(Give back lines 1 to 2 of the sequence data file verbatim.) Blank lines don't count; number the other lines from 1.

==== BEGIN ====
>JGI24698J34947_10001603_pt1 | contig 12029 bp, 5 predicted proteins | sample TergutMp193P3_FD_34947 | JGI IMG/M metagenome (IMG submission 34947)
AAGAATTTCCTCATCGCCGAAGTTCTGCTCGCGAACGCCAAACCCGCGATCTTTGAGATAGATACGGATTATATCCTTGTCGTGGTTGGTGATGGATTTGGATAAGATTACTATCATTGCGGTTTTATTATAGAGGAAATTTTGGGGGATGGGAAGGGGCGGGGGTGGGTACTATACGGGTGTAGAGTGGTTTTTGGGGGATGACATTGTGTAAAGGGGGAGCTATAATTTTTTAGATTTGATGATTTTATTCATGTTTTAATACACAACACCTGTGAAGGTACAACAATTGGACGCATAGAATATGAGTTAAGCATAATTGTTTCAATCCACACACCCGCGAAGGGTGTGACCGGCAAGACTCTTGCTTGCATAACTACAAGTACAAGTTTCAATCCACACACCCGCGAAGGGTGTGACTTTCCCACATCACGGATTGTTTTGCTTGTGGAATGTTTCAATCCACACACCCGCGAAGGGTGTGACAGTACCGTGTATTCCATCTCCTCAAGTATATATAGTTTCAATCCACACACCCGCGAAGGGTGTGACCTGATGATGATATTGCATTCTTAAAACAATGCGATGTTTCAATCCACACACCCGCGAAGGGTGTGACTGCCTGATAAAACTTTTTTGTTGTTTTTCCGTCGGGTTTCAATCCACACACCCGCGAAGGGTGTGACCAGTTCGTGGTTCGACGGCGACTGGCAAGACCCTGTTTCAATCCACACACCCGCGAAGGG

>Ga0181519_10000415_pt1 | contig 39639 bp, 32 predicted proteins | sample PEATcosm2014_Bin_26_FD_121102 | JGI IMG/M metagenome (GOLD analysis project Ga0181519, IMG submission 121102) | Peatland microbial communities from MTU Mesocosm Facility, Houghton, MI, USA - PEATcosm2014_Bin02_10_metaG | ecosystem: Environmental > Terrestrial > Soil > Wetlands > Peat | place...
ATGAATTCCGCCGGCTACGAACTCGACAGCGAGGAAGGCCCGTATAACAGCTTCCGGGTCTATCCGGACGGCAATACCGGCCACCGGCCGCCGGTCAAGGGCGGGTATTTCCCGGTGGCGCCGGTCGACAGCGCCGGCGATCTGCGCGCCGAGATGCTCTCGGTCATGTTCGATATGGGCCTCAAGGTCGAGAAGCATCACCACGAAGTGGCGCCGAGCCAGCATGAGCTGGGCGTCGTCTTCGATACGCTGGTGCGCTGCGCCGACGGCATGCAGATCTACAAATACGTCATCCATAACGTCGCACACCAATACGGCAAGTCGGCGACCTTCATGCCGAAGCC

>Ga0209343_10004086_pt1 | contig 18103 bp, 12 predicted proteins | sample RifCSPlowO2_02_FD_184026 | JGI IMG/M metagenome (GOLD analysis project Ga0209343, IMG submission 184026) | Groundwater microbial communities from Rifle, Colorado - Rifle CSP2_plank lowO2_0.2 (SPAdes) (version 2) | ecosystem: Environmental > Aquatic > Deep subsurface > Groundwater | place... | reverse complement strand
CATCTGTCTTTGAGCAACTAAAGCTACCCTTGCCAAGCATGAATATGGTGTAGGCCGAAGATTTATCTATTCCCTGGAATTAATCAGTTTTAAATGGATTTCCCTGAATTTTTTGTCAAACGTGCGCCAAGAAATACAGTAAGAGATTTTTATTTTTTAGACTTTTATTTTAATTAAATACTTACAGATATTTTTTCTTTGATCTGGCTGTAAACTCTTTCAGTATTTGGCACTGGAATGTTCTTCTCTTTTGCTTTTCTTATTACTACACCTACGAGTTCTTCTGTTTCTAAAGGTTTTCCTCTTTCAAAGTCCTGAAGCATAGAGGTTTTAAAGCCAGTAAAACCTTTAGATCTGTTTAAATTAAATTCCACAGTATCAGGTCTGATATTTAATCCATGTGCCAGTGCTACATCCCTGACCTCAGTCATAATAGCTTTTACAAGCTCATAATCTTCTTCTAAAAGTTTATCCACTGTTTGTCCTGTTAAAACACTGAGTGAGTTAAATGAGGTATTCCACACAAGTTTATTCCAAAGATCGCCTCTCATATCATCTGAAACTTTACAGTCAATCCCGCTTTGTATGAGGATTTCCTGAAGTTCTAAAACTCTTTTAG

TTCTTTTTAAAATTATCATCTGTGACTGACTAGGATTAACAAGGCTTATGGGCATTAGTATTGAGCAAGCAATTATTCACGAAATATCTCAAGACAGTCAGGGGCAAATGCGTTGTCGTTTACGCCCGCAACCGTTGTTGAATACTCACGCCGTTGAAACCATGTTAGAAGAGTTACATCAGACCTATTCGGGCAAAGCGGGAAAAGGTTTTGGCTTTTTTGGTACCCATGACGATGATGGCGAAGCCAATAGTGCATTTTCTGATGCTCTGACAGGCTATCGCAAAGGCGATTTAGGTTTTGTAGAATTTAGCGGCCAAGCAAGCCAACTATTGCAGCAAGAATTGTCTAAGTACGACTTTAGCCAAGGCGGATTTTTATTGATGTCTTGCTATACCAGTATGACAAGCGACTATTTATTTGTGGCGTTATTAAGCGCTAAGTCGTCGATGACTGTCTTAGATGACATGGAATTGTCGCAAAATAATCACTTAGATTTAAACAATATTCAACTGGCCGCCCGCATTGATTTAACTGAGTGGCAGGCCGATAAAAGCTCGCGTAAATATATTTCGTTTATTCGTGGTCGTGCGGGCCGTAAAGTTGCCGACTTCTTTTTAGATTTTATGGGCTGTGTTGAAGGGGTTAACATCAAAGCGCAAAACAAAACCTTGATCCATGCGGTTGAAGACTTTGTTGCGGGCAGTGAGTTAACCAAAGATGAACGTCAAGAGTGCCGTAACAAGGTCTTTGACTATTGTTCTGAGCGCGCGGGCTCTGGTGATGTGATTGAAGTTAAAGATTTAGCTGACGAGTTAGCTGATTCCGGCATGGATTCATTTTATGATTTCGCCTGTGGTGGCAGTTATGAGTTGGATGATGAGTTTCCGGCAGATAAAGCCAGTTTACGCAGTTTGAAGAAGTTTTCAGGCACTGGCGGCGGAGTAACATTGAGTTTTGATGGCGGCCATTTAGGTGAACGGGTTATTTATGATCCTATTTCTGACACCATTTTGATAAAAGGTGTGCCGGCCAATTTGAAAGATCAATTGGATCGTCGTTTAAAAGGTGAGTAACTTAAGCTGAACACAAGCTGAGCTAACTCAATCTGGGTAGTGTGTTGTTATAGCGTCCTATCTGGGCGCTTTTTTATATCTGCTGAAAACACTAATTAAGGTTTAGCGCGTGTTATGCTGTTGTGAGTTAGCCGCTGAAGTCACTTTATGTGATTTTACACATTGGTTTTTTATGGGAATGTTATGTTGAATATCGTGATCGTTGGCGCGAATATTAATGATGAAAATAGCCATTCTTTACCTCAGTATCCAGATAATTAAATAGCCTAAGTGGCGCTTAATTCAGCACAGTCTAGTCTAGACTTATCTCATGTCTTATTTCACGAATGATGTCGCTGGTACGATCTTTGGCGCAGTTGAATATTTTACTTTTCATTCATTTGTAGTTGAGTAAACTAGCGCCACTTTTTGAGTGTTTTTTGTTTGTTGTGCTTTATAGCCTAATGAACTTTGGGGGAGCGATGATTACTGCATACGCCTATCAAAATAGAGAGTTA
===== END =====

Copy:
>JGI24698J34947_10001603_pt1 | contig 12029 bp, 5 predicted proteins | sample TergutMp193P3_FD_34947 | JGI IMG/M metagenome (IMG submission 34947)
AAGAATTTCCTCATCGCCGAAGTTCTGCTCGCGAACGCCAAACCCGCGATCTTTGAGATAGATACGGATTATATCCTTGTCGTGGTTGGTGATGGATTTGGATAAGATTACTATCATTGCGGTTTTATTATAGAGGAAATTTTGGGGGATGGGAAGGGGCGGGGGTGGGTACTATACGGGTGTAGAGTGGTTTTTGGGGGATGACATTGTGTAAAGGGGGAGCTATAATTTTTTAGATTTGATGATTTTATTCATGTTTTAATACACAACACCTGTGAAGGTACAACAATTGGACGCATAGAATATGAGTTAAGCATAATTGTTTCAATCCACACACCCGCGAAGGGTGTGACCGGCAAGACTCTTGCTTGCATAACTACAAGTACAAGTTTCAATCCACACACCCGCGAAGGGTGTGACTTTCCCACATCACGGATTGTTTTGCTTGTGGAATGTTTCAATCCACACACCCGCGAAGGGTGTGACAGTACCGTGTATTCCATCTCCTCAAGTATATATAGTTTCAATCCACACACCCGCGAAGGGTGTGACCTGATGATGATATTGCATTCTTAAAACAATGCGATGTTTCAATCCACACACCCGCGAAGGGTGTGACTGCCTGATAAAACTTTTTTGTTGTTTTTCCGTCGGGTTTCAATCCACACACCCGCGAAGGGTGTGACCAGTTCGTGGTTCGACGGCGACTGGCAAGACCCTGTTTCAATCCACACACCCGCGAAGGG